Action Fraud also warn against opening links and attachments in scam emails as they may contain computer viruses. This could lead to a malware or Ransomware attack.
Ransomware is a computer virus that threatens to take action on computers like deleting files, unless a ransom is paid. (7)
June 2017 – University College London, a world leading university and a “centre of excellence in cyber-security research” was hit by a Ransomware attack.
Universities, which often carry out commercially sensitive research, have become frequent targets for cyber-attacks. (8)
Ransomware can also lock out important files that we have on our computer. (9)
Which Consumer Rights – 10 Tips for Spotting Scam Emails
Check the ‘from’ address
Is the greeting impersonal?
Check contact information and dates
Check if the linked website is legitimate
Is it asking for personal or bank details?
Is there poor spelling, grammar or presentation?
Are they trying hard to be official?
Is the email trying to rush you?
Check with the real company, brand or department (7)
If we think about it – we have modern software designed for this ugly fake stuff and the box is called Junk.
What is junk?
Who invented junk?
Where does this word come from?
What purpose does it have for us?
WHY do we need junk in the first place?
What happens to our junk?
Do we all have junk in our life?
Do we all keep going with the junk that keeps coming at us?
Do we have a Solution for our junk like –
Pretend it isn’t there?
Override it in our mind like it’s someone else’s problem?
Pile it up high and hope for the Happy day that we will deal with it?
Plan it in our diary to deal with knowing that day will never come?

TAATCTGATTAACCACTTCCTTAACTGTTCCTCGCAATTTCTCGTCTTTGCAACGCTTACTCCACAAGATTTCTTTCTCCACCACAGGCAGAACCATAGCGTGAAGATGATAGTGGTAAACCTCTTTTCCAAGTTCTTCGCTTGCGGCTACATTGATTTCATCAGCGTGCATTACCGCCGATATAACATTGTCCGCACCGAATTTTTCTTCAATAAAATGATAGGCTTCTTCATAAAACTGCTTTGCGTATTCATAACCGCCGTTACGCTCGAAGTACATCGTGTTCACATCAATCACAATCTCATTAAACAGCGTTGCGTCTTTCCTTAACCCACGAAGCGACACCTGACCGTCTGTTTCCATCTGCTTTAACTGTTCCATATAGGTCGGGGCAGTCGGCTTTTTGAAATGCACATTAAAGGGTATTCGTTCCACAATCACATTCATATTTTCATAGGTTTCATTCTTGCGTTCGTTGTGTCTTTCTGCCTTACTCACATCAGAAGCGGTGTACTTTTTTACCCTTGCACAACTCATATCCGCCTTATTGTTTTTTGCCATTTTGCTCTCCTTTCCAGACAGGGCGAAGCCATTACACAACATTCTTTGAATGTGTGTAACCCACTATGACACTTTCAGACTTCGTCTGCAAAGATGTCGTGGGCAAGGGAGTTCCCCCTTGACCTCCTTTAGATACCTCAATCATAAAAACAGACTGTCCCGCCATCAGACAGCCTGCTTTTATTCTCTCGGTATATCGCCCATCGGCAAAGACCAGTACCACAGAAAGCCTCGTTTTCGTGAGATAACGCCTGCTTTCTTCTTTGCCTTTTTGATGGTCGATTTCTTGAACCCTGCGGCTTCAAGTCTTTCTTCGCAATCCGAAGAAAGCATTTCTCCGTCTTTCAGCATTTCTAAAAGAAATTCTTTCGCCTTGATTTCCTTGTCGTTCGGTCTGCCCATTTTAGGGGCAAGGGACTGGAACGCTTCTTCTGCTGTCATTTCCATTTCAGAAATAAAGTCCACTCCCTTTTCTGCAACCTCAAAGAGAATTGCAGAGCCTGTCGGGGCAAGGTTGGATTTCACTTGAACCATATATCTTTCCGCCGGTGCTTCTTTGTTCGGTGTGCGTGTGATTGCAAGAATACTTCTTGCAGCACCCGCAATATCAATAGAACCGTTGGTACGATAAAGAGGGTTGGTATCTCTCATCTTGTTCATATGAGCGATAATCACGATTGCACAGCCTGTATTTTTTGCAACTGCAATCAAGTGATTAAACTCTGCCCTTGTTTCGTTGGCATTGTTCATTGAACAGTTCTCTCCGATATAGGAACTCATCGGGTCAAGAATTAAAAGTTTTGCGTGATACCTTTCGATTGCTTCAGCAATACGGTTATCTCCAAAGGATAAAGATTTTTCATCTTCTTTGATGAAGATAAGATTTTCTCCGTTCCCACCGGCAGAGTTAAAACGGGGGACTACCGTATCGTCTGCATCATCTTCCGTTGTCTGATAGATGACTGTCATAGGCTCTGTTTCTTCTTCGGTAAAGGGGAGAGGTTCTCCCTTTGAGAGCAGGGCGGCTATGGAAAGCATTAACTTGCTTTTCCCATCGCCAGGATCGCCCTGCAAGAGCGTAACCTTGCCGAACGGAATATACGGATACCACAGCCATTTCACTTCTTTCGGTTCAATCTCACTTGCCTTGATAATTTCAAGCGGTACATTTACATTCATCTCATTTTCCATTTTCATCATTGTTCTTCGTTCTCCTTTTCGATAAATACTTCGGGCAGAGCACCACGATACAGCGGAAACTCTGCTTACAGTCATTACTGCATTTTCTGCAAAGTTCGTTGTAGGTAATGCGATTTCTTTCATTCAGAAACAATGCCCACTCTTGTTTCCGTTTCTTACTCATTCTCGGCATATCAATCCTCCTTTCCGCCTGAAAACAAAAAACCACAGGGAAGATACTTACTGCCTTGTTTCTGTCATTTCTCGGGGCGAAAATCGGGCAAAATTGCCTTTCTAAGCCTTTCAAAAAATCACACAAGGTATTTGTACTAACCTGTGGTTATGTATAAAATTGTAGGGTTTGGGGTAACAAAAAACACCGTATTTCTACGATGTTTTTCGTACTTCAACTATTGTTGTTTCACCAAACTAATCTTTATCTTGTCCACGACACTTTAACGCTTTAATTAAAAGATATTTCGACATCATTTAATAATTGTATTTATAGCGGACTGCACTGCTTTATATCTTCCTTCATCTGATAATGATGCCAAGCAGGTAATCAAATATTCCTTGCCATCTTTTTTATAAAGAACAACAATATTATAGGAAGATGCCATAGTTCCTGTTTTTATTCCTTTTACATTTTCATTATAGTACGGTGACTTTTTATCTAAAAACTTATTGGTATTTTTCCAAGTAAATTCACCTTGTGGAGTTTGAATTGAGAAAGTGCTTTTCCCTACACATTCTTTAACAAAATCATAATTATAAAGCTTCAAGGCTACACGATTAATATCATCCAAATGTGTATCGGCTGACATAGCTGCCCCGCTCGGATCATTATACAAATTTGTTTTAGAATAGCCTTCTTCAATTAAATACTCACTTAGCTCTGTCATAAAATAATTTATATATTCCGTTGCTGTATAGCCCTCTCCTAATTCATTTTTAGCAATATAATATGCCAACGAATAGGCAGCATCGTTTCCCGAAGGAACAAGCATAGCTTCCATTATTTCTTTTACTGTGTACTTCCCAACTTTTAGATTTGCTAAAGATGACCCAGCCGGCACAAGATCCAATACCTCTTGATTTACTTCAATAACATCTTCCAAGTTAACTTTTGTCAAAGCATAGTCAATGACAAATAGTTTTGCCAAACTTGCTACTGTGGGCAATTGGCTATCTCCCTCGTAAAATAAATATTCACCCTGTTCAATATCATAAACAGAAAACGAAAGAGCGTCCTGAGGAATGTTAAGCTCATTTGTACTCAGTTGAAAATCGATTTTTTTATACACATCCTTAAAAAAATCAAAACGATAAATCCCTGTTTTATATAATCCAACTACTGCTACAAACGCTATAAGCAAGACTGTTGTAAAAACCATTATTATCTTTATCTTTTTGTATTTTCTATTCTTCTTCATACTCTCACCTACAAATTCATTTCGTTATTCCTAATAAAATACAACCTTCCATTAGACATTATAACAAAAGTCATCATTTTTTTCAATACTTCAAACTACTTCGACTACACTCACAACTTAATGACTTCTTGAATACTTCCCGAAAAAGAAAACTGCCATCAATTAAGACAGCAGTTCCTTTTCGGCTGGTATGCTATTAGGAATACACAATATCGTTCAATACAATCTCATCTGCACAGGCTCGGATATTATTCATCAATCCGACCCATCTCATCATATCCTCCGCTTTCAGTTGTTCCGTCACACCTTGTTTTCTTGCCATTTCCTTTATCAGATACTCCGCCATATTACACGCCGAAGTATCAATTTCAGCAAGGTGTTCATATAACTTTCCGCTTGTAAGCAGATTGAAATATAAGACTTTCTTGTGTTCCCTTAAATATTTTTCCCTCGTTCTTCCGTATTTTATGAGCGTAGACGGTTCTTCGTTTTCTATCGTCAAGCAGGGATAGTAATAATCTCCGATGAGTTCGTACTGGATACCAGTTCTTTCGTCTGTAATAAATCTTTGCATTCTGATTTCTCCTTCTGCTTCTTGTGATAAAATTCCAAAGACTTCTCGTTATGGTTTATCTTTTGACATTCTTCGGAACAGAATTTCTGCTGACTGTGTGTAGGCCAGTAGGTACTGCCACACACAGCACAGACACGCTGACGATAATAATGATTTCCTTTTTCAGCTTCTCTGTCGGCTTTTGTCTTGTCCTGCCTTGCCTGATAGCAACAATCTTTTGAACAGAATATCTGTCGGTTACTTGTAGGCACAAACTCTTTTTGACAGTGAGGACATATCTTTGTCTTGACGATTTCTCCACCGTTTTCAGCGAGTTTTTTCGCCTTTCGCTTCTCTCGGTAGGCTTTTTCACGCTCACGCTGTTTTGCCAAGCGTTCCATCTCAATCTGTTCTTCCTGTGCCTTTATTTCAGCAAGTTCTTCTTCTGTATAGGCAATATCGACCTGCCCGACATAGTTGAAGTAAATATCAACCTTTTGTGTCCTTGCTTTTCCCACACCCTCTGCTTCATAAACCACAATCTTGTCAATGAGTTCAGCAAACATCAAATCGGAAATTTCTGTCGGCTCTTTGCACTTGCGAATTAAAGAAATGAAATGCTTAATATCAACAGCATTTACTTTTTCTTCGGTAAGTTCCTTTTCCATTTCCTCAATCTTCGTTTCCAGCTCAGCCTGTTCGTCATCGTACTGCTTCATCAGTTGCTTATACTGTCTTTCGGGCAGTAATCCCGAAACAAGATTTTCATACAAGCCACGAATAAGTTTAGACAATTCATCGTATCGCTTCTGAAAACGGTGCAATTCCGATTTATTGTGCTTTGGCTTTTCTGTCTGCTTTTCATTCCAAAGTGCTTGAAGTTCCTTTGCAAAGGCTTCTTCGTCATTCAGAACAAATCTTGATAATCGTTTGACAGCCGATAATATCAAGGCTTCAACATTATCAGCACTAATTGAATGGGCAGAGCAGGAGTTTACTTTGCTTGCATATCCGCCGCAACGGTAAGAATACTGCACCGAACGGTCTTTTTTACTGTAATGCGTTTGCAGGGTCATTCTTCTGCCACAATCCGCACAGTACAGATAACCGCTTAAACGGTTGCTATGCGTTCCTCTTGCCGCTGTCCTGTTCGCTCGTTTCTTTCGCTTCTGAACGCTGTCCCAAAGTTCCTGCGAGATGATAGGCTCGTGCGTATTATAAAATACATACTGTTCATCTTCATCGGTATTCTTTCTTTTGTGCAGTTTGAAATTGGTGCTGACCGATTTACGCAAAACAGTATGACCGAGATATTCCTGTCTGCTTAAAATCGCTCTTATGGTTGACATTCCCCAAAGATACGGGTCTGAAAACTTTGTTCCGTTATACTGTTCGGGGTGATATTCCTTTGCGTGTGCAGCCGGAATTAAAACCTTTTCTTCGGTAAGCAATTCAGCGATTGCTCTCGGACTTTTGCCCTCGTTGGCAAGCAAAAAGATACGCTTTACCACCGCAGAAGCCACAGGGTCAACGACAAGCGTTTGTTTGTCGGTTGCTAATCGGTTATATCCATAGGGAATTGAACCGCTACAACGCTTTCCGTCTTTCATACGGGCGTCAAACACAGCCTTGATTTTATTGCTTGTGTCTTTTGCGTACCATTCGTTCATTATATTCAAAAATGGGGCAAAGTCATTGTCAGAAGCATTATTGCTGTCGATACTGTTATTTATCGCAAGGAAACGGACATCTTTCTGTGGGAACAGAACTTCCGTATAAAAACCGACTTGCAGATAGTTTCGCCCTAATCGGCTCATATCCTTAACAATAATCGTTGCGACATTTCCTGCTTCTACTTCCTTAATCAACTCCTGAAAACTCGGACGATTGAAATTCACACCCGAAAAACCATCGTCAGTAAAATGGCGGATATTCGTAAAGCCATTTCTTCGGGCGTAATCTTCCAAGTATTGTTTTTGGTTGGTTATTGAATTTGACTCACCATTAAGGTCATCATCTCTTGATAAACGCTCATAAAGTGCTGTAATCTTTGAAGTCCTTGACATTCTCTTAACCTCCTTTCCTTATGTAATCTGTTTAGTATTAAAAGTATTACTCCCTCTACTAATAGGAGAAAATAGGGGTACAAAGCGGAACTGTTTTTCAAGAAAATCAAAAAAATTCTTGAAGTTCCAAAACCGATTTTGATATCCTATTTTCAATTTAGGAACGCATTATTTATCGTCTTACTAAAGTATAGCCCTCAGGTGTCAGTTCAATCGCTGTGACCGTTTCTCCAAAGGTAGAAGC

Try and attempt to action but not really, as our words are just Hot Talk and no True Action?
Stay in the comfort of the uncomfortableness that this junk produces, day in and day out?
Feel overwhelmed at the thought of getting on with this junk stuff?
Junk has a few meanings but the main one Google tells us is –
old and discarded articles that are considered useless or of little value.
Oxford English Dictionary tells us – useless or worthless articles. Nonsense. (10)
So, our computer is programmed with a box just for this nonsense and what do we do about it?
Is that enough to chuck it in there and forget about it?
Is that a bit like the junk room at home?
Is it like the junk drawer and cupboard we have?
What do we think about our worthless articles?
WHY on earth do we want anything that is useless?
WHY are we not on the bandwagon of quality, value, true action and purpose?
WHY do we like a moan and a groan but not take any true action?
WHY are we not consistent in taking action in our daily life?
WHY are we allowing this to simply continue, as we just accept it as part of email life?
Some of us have experienced or know of someone who has had a financial loss because of dodgy email scams.
So, is this ever going to stop and is it possible to nail it and make real change in the dodgy email department?
Are we ready to do our bit?
Do we feel we can make a difference?
Do we want to be on the front foot when it comes to taking Responsibility?
Have we heard what Einstein once said? –
The world is a dangerous place not because of those who do evil, but because of those who look on and do nothing.
Is there something here for us all to at least consider?